10. 10. A computer program product including instructions embodied on a computer readable medium for resuming a random playlist of a plurality of media items on a portable media device which, when executed by a processor, cause the processor to perform the steps comprising:
    accessing a stored seed;
    generating a random order of the plurality of media items based on the seed; and
    playing one of the plurality of media items.
  11. 11. The computer program product of claim 10 further comprising:
    accessing a stored counter, wherein the playing step comprises playing the one of the plurality of media items based on the counter.
  12. 12. The computer program product of claim 10 further comprising:
    accessing a stored playlist identifier, wherein the stored playlist identifier is associated with the playlist; and wherein the generating step comprises generating the random order based on the stored playlist identifier.
  13. 13. A system for managing a playlist on a portable media device comprising:
    a storage; and
    a processor, wherein the processor is configured to generate a random order of media items based on a seed, and wherein the processor is configured to save the seed in the storage before powering down the portable media device.
  14. 14. The system of claim 13 further comprising:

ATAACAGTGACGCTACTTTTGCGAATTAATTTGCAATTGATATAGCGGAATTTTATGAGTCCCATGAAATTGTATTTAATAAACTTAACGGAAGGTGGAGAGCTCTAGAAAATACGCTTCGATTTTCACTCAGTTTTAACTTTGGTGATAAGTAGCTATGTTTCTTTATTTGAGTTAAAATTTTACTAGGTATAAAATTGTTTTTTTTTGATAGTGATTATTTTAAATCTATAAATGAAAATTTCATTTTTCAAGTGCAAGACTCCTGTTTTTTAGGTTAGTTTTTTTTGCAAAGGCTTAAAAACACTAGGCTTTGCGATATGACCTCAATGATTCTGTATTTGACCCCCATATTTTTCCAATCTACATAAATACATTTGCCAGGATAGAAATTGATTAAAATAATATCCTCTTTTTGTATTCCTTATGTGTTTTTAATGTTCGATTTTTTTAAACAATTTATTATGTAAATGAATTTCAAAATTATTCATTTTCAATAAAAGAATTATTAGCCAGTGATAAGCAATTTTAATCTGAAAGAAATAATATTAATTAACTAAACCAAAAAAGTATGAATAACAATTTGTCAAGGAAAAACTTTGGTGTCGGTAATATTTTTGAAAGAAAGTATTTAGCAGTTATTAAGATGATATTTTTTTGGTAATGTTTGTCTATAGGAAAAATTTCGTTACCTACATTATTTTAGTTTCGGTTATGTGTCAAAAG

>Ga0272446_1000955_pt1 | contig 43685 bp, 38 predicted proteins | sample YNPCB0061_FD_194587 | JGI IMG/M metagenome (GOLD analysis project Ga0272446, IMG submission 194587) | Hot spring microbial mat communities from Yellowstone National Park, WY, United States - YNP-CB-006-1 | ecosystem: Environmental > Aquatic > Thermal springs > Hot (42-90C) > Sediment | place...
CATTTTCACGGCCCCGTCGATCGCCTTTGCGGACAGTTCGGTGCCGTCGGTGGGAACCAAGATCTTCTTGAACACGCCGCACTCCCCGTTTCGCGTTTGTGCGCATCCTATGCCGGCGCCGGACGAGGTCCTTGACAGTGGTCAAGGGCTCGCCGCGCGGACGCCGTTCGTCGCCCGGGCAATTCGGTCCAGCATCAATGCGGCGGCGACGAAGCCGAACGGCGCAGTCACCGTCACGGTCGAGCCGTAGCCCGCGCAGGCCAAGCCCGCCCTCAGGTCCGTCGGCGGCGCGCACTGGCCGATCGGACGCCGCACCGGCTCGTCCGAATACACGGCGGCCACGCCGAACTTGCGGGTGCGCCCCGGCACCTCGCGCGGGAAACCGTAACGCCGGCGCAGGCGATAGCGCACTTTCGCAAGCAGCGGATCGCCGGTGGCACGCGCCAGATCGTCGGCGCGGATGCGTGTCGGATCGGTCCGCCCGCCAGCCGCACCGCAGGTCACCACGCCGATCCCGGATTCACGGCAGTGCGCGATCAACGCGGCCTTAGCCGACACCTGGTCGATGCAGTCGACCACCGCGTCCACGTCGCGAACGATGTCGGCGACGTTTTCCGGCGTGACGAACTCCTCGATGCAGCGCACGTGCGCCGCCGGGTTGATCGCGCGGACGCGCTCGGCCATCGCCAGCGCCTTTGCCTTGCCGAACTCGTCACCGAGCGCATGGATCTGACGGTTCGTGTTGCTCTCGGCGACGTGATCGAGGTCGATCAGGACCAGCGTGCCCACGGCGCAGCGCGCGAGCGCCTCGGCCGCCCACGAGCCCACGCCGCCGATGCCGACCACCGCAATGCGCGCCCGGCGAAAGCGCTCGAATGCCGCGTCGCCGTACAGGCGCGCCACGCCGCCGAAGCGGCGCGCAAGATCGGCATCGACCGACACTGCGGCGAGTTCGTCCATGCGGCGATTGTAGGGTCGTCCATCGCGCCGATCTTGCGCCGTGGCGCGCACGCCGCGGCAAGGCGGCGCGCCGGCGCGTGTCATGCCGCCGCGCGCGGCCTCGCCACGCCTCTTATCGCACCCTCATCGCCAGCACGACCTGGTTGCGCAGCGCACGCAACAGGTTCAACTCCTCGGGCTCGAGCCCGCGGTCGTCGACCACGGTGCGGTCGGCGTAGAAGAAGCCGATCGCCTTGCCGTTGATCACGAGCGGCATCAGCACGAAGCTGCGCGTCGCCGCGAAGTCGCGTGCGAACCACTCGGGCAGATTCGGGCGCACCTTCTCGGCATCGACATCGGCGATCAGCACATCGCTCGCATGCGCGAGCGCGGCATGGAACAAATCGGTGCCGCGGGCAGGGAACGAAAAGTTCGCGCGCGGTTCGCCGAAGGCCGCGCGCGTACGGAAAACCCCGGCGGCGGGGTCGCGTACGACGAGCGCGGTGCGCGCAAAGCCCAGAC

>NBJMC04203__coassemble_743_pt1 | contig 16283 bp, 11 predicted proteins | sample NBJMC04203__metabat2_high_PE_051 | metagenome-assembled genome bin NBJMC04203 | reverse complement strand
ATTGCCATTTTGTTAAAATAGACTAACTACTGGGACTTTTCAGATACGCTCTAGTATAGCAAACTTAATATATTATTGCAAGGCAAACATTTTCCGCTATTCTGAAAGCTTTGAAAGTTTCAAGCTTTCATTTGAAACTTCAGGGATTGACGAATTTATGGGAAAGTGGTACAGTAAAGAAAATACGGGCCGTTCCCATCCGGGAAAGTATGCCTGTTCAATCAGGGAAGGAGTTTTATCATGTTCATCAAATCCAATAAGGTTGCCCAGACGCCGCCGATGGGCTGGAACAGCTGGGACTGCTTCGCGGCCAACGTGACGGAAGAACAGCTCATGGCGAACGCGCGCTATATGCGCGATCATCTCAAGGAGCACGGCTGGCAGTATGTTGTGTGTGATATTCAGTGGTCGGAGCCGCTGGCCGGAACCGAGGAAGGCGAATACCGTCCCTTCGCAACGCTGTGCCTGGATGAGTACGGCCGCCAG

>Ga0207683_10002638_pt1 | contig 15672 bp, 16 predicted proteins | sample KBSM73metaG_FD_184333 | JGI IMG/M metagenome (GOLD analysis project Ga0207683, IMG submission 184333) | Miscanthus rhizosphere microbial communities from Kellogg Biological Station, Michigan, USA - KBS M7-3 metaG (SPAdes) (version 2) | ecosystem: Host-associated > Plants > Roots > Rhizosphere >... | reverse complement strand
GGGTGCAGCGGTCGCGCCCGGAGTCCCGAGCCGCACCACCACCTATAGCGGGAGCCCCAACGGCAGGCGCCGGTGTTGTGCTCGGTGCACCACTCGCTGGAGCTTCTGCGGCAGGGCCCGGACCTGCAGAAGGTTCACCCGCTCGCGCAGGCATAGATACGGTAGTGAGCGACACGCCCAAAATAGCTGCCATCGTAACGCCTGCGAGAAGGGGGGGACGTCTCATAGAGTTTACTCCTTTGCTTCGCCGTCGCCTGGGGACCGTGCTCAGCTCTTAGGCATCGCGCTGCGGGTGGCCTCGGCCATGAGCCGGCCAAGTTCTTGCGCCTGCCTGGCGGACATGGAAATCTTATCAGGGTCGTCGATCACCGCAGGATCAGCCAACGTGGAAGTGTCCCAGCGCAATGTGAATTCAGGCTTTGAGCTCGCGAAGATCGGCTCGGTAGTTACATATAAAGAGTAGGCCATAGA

a memory, wherein the seed is copied from the memory to the storage before powering down the portable media device.
  15. 15. The system of claim 13, wherein the processor is configured to save a playlist identifier in the storage before powering down, wherein the playlist identifier is associated with the playlist.
  16. 16. The system of claim 13, wherein the processor is configured to save a counter in the storage before powering down, wherein the counter is incremented for each media item played.
  17. 17. A computer program product including instructions embodied on a computer readable medium for managing a playlist on a portable media device which, when executed by a processor, cause the processor to perform the steps comprising:
    generating a random playlist of media items based on a seed;
    receiving an instruction to play the random playlist;